When we turn our keys and controls over to our cars and have to trust them to get us from one place to another safely the initial change will be extremely strange. If every car on the road were driven autonomously and used the same network to communicate, they could do so seamlessly and could follow along with each other as extremely close intervals. Unfortunately, the reality is we will continue to have human drivers behind the wheel of our vehicles for several years before self-driving technology takes over the roads.
While we wait for the infrastructure changes to take place and the driving conditions to be turned over to the vehicles, those who are working on creating these self-driving machines have to consider what they’re doing. Not that they are doing anything wrong, but if a machine was programmed to drive and knows the distance in its space it will get close to other vehicles on the road and make human drivers uncomfortable. This creates the possibility of having several accidents before we even get going in the world of self-driving vehicles and the new technology will be blamed for why these vehicles collide.
The reality is a computer can calculate to within a microscopic range the space needed to perform a maneuver and can do this in forward or reverse. One of the most important maneuvers that is practiced all the time and takes place on the road, especially during driving tests is the three point turn. Simply put this is a U-turn that happens when there isn’t room for the U-shaped turn to take place. Keeping in mind that a computer doesn’t care if it’s driving in forward or reverse, the simplest way to make this happen would be to move into the lane going the other direction and just drive backwards.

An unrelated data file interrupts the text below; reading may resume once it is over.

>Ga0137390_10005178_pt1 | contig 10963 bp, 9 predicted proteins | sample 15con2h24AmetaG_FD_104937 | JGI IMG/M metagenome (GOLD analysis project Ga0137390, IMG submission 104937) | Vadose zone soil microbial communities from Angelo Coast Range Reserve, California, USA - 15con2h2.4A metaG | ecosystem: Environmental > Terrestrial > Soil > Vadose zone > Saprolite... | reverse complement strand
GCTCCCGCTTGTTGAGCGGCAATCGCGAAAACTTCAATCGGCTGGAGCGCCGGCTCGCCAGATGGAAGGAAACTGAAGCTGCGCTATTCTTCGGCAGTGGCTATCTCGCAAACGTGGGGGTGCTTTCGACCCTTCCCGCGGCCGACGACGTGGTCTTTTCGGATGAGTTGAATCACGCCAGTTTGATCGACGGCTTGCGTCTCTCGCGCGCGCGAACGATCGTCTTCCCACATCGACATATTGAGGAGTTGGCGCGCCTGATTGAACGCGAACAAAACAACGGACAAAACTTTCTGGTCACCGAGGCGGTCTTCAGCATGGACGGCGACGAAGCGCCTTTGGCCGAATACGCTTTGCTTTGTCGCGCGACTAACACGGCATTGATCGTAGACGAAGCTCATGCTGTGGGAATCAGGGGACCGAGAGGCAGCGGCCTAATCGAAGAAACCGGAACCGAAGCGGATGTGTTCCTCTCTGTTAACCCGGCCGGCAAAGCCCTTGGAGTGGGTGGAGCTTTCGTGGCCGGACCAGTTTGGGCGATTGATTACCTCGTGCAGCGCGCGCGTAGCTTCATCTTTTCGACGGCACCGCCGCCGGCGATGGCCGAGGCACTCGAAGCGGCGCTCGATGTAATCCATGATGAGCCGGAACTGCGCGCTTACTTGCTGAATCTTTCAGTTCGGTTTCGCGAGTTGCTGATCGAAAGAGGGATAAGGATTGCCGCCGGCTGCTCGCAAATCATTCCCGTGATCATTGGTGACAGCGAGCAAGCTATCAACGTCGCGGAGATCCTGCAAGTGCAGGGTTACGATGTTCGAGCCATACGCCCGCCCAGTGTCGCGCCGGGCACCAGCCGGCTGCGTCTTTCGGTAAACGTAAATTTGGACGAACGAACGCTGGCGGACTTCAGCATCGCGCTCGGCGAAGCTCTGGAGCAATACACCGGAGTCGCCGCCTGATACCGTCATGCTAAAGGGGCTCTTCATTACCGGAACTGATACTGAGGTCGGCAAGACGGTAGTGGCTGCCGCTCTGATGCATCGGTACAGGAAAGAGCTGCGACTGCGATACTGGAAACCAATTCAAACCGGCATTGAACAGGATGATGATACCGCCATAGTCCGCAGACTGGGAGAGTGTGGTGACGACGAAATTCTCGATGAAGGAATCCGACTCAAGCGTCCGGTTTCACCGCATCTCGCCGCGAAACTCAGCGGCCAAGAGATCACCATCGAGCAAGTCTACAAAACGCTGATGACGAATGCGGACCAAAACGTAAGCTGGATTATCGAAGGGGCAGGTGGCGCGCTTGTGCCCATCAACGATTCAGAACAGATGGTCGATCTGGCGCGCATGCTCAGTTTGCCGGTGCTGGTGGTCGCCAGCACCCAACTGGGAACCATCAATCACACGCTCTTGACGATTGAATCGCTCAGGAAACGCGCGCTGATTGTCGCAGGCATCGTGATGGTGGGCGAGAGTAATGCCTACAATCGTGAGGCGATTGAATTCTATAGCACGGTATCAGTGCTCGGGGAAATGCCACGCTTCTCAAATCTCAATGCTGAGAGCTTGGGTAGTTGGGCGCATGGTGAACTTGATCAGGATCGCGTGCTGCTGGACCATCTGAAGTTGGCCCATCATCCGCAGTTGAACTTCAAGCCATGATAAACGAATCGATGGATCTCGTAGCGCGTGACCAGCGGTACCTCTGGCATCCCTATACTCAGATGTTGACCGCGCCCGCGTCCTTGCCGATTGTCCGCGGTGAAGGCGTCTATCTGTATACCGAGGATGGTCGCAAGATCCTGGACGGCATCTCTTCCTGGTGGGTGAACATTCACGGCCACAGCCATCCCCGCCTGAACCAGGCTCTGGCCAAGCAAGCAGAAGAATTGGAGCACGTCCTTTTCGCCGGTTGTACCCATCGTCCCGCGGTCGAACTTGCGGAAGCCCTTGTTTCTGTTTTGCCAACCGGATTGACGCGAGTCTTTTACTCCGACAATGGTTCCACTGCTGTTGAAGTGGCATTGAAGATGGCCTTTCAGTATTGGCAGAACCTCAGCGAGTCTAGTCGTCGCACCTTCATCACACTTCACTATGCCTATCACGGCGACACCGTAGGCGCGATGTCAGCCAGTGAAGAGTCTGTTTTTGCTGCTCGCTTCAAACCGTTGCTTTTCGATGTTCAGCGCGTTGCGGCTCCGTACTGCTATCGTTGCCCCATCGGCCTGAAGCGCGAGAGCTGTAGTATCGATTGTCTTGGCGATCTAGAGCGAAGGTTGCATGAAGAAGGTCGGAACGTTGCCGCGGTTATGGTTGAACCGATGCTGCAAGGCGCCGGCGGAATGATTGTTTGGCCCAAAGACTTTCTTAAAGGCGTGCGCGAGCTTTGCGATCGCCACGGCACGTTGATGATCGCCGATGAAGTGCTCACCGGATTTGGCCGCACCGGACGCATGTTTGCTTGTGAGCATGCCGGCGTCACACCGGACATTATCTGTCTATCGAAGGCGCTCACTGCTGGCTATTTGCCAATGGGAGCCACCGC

Because our vehicles aren’t set up to drive at the same speeds or have the same performance features going backwards, Google has been practicing over 1,000 three-point turns each week. This turn typically only takes three points to make happen, but a computer can make several points to come up with the end result if it’s not limited by the programming that’s in place. Google has worked to put the limitations on the vehicles they test to make sure the cars perform this action in a three-point turn manner which is more natural to people.
Why can’t these cars just make the turns the way a computer would? This is truly because of the human element of human drivers that are on the roads at the moment. These human drivers make it so that cars need to be going forward much more than backwards so that we can be comfortable with the actions of the vehicle. Imagine if you tried to drive backward for a long period of time, you have to turn your head in an unnatural way. Until self-driving cars are all that remain on the roads we’ll have this “dumbing down” of the technology and programming, but once all the human driven cars are gone the programming can be unleased and computers will rule the roads.